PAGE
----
NEW YORK, Aug. 14 (UPI) — Military cost-sharing renegotiations between the United States and South Korea raise significant concerns, amid North Korea‘s return to weapons tests and U.S. President Donald Trump‘s downplaying of Kim Jong Un‘s provocations, U.S. analysts tell UPI.
Terence Roehrig, a professor of national security affairs at the U.S. Naval War College, in Newport, R.I., said Trump’s consistent position on allies needing to “pay more” for U.S. troops turns a blind eye to the situation in South Korea, where the government spends 2.6 percent of their GDP on defense, “well above many U.S. NATO allies.”
The analyst’s observation comes at a time when Seoul and Washington are soon expected to reenter negotiations.
“I am very concerned with alliance management in this context and how this is all playing out,” Roehrig said by phone. “South Korea spends a significant amount in its own defense.”
Roehrig also said he is uneasy about accelerating the schedule of renegotiations for the bilateral Special Measures Agreement.
The most recent round of negotiations in 2019 concluded in February when South Korea agreed to raise its contribution by 8.2 percent and pay $ 915 million. Negotiations have previously taken place on a five-year schedule, with South Korea defense spending increasing by 20 percent in the last ten years.
The agreement is currently being revisited annually, a decision that may not be welcomed in Seoul and spells disaster for both sides, Roehrig said.
Soo Kim, a former CIA analyst now with the RAND Corporation, said South Korea’s reaction to Trump’s call to spend more is the other critical measure.
Seoul could be feeling the heat from the Trump administration and “may see itself as standing in front of a fork in the road.”
Kim, who described Trump’s call for Seoul to pay more a “remarkable” move amid Pyongyang’s display of missile capability, said one option for South Korea is to “strike out solo.”
Korea could “choose the path that would ultimately widen its rift with Washington and further expose its weakening defenses to Pyongyang,” the analyst said.
Not all Korea watchers disapprove of Trump’s demands, however.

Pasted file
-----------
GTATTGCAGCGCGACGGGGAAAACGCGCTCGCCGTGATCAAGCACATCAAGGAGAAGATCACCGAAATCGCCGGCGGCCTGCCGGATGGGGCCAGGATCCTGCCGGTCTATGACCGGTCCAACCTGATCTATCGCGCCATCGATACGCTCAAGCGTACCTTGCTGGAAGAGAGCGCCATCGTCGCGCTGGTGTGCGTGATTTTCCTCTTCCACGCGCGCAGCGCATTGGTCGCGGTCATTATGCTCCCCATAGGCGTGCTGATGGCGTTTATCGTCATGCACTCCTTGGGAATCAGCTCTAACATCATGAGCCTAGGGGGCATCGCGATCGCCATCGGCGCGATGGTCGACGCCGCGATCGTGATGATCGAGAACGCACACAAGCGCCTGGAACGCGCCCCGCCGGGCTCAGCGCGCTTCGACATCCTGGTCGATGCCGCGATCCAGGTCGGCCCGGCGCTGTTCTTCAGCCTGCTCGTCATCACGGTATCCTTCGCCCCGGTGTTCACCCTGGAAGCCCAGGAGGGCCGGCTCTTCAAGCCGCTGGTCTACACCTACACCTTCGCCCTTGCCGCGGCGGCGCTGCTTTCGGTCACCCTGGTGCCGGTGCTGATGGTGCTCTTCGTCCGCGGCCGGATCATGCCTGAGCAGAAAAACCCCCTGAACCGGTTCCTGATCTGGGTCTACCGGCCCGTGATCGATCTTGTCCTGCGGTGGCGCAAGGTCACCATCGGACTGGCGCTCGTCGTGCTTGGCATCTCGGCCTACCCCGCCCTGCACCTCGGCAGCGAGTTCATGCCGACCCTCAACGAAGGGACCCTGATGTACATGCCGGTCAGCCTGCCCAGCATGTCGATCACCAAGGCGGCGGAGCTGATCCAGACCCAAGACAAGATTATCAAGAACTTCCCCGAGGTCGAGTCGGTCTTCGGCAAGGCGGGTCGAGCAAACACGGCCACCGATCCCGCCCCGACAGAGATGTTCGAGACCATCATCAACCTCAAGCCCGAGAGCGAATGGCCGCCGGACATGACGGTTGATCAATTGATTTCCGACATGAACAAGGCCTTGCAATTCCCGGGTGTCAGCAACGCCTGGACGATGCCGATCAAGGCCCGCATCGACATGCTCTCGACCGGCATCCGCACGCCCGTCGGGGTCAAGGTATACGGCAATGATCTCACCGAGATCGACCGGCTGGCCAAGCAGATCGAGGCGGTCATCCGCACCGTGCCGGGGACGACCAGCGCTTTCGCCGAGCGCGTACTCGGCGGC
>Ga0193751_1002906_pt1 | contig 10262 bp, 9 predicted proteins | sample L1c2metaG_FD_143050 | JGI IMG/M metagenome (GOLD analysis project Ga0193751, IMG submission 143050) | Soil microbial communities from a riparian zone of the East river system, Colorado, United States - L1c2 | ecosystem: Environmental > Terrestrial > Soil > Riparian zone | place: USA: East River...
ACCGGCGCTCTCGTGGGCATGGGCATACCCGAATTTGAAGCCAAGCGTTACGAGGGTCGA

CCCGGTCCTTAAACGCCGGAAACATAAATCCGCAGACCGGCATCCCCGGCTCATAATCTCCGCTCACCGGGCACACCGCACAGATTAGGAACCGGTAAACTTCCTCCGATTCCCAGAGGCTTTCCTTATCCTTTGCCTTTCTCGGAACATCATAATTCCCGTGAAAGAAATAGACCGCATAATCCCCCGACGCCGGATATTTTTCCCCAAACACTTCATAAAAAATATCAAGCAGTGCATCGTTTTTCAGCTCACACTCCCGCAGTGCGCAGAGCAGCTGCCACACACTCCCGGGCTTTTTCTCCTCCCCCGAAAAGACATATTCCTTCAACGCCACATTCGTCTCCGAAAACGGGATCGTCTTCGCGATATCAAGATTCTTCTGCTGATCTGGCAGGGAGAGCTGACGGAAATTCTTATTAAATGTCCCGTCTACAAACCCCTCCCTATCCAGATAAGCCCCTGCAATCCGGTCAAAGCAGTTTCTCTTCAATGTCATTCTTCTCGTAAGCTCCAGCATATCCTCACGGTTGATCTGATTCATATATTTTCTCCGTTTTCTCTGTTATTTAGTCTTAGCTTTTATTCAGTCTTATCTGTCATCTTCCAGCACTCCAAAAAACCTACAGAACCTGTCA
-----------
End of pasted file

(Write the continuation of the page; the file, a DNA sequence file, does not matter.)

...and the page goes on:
Lt. Col. Daniel L. Davis, senior fellow at Defense Priorities in Washington, said the time is right for South Korea to take greater control of all troops on the ground.
Davis, who previously served as U.S. advisor to the South Korean military, and was deployed to Iraq and Afghanistan, told UPI he has a high level of confidence in the capabilities of South Koreans, diplomatically, militarily, and politically.
“We should be talking much more about transfer of operational control,” Davis said. “We’ve been talking about it for many years.”
The analyst, now retired, said the accelerated schedule for renegotiations will have no impact on the alliance. It only “acknowledges the increasing power of the South Koreans,” he said.
Davis added he gives South Korean President Moon Jae-in high marks for having a “good handle” on security, despite a decrease in communication, such as direct phone calls, with Trump.
Trump’s downplaying of North Korean tests, including that of a new rocket system, is also the right reaction, given the alternative, the president’s past rhetoric of “fire and fury,” would only “set us back, and everybody back,” the analyst said.
The president’s decision to withdraw from the Intermediate-Range Nuclear Forces or INF Treaty was a bad idea, however, Davis said.
The United States formally withdrew from the treaty with Russia on Aug. 2. Soon afterward, U.S. Defense Secretary Mark Esper revealed plans to deploy intermediate-range missiles in Asia, which drew condemnations from China, and more recently, North Korea.
Talk of deploying more missiles in the Asia-Pacific is a “huge mistake,” according to Davis.
“It will make China strengthen their defenses even more,” the analyst said. “One U.S. nuclear submarine in the waters is enough. We don’t need to introduce more.”
Roehrig agrees withdrawing from INF was a mistake.
“We let Russia off the hook. They’re unconstrained; they can simply say the United States walked away from the agreement, and it doesn’t necessarily put us in a better position.”
Russia may have already been testing the waters, in late July, when Moscow’s military aircraft entered South Korea’s air defense zone with Chinese bombers.
“This was a chance for Russia and China to determine how South Korea and Japan will respond to these kinds of air incursions,” Roehrig said, adding tensions between Seoul and Tokyo are encouraging Beijing and Moscow to take bolder military action.
North Korea’s recent tests also appear to indicate Kim Jong Un is feeling emboldened to experiment, as talks on denuclearization with the United States have stalled over longstanding disagreements, including sanctions.
The most recent tests on Saturday show North Korea is perfecting missiles that could target the South.
“We know that this latest weapon resembles the U.S. Army Tactical Missile System tactical ballistic missiles,” Soo Kim said. “The missile fired over the weekend is different from Pyongyang’s version of the Iskander and its large-caliber multiple launch rocket system.”
“We also know that these new weapons use solid fuels, show complicated flight patterns, fly faster at lower altitudes, and are fired from a mobile launcher. The new missile could scatter hundreds of munitions over a large area, and put the entire Peninsula within range.”
South Korea said Wednesday it plans to add more ground-based anti-missile early warning radar and build three Aegis-equipped destroyers.